Seahawk, Fire Scout and Shaping a Way Ahead for the Kill Web Force


By Robbin Laird

During my visit to Jax Navy and Mayport, I had a chance to meet with the leaders of the Seahawk squadron at Mayport and will highlight those discussions in future articles.

But also had the opportunity to talk via teleconference with CDR Gregory Knutson, the CO of the Helicopter Sea Combat Weapons School Atlantic or HSC Weapons School based in Norfolk.

My host, Lt. Jonathan Gosselin had arranged the discussion for a very good reason – not only is the Sierra and the Firescout working in innovative new ways to deliver the desired operational outcome, but there is an important potential to be unlocked by broadening the P-8s working relationship beyond Triton in terms of working with remotely piloted aircraft.

Helicopter Sea Combat Weapons School Atlantic, established 10 June 2005, combined Weapons and Tactics Units of COMHSWINGLANT and COMHELTACWINGLANT to form a single shore-based command headquartered in Norfolk, VA.

“In 2016, the MH-53E Weapons and Tactics Unit was combined with HSCWSL. HSCWSL provides tactical training to Commander, Helicopter Sea Combat Wing Atlantic HSC and HM squadrons.”

We discussed a number of issues regarding the Seahawk family of helicopters but I am going to focus primarily on one aspect of the CDR’s experience, namely working the Sierra helicopters with the Fire Scout remotely piloted aircraft. We discussed at some length how the two rotorcraft were working tighter off of Littoral Combat Ships.

For example, he explained that the Sierra’s and the Fire Scouts were operating off of LCS ships in support of security missions in the Caribbean. And in those missions, the force package was working in support of Joint Interagency Task Force South.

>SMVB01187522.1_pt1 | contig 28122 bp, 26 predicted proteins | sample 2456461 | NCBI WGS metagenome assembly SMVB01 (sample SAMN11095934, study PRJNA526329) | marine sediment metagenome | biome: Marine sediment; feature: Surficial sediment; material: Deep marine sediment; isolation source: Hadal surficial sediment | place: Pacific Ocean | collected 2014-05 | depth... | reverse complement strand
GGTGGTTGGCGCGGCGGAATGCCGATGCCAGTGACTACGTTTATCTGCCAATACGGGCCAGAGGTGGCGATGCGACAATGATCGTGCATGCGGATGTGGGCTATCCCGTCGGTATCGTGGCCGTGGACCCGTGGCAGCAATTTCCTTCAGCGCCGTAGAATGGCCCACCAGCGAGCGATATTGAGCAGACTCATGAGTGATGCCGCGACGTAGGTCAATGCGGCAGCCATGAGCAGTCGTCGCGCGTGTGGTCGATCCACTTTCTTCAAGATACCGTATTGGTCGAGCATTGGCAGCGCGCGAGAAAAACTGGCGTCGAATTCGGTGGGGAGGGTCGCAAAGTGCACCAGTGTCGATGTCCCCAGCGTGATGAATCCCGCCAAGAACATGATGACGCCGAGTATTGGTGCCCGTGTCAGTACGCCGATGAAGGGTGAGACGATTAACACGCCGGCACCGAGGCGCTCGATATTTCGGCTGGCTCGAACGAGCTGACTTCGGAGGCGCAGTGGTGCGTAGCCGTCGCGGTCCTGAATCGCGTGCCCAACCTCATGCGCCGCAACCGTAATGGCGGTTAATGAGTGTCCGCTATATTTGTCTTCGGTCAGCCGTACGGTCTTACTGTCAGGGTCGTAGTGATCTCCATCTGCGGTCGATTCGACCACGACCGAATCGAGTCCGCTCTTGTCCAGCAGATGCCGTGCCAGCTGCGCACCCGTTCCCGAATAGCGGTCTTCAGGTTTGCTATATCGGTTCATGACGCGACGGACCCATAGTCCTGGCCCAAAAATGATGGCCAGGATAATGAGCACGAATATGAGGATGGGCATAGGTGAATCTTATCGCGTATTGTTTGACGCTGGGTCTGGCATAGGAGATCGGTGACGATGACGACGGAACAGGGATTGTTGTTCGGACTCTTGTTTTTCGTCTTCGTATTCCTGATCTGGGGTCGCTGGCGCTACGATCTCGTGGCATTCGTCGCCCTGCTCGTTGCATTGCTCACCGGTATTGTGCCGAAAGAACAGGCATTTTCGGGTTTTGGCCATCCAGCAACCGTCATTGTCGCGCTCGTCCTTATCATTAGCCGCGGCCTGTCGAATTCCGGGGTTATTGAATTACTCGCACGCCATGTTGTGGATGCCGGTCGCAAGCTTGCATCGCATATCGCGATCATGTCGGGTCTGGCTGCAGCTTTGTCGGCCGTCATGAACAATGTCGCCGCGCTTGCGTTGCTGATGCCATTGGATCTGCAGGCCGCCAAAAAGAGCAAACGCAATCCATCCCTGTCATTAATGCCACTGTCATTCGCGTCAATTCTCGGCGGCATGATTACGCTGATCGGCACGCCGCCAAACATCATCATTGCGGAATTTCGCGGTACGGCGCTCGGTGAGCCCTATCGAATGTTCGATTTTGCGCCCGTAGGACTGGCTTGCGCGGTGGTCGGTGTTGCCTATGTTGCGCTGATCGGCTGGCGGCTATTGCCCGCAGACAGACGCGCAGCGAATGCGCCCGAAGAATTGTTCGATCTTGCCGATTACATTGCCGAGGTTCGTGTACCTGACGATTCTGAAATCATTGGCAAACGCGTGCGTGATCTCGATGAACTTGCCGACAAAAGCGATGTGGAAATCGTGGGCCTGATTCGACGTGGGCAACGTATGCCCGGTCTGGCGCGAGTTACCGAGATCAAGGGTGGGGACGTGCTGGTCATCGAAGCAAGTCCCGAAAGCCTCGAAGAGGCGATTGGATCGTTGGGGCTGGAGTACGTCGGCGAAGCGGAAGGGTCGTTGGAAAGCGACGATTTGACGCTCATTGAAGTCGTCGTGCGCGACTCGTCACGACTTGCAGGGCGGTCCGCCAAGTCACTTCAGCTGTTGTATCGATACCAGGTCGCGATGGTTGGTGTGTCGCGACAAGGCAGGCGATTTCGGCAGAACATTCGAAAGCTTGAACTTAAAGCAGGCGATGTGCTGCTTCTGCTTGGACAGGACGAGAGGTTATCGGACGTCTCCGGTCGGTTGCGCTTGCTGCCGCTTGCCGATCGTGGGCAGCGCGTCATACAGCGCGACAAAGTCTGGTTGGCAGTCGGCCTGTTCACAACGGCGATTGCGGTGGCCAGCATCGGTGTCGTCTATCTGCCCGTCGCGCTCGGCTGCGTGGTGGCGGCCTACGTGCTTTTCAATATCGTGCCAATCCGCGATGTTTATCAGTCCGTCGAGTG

This command is a multi-service, multi-agency task force based at Naval Air Station Key West and is under the command of a USCG officer.

The command provides a unified command and control for drug interdiction activities. And its C2 is supported by integrated ISR resources as well, and although focused on security missions provides an interesting model of how integration might proceed in other command areas as well.

In support of JIATF South, Romeos and Fire Scouts work together to prosecute the counter-drug mission. Based on a tasking from JIATF South, a potential counter-drug target is identified.

The Fire Scout is sent out to verify that it is indeed a target which needs to be prosecuted. If confirmed, then the Sierra is sent out with a USCG sniper in the back of the helicopter to prosecute the drug smugglers.

The two rotorcraft operate from the LCS with a joint support crew of maintainers. The Fire Scout is managed from the LCS itself and the two rotorcraft work closely together to pursue and prosecute the identified target.

The Fire Scout can also be used to remote designate targets for other assets. For example, with regard to Sierras working with Fire Scout, they can remote designate targets for the Sierra’s Hellfire missiles or APKWS rockets.

This clearly is an important role in the Pacific and has been used in the past as well in the Mediterranean.